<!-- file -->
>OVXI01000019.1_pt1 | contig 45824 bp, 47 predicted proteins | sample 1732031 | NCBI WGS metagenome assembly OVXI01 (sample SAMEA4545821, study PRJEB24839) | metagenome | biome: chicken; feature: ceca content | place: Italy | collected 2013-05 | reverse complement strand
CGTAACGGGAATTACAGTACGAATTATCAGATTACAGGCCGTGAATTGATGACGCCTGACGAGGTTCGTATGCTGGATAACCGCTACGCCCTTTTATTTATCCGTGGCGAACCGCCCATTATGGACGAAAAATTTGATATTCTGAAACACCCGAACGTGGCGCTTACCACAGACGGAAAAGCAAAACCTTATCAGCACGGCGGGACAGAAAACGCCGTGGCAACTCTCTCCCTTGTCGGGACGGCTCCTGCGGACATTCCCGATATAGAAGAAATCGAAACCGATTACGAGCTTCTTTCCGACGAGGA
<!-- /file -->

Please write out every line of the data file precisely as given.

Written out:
>OVXI01000019.1_pt1 | contig 45824 bp, 47 predicted proteins | sample 1732031 | NCBI WGS metagenome assembly OVXI01 (sample SAMEA4545821, study PRJEB24839) | metagenome | biome: chicken; feature: ceca content | place: Italy | collected 2013-05 | reverse complement strand
CGTAACGGGAATTACAGTACGAATTATCAGATTACAGGCCGTGAATTGATGACGCCTGACGAGGTTCGTATGCTGGATAACCGCTACGCCCTTTTATTTATCCGTGGCGAACCGCCCATTATGGACGAAAAATTTGATATTCTGAAACACCCGAACGTGGCGCTTACCACAGACGGAAAAGCAAAACCTTATCAGCACGGCGGGACAGAAAACGCCGTGGCAACTCTCTCCCTTGTCGGGACGGCTCCTGCGGACATTCCCGATATAGAAGAAATCGAAACCGATTACGAGCTTCTTTCCGACGAGGA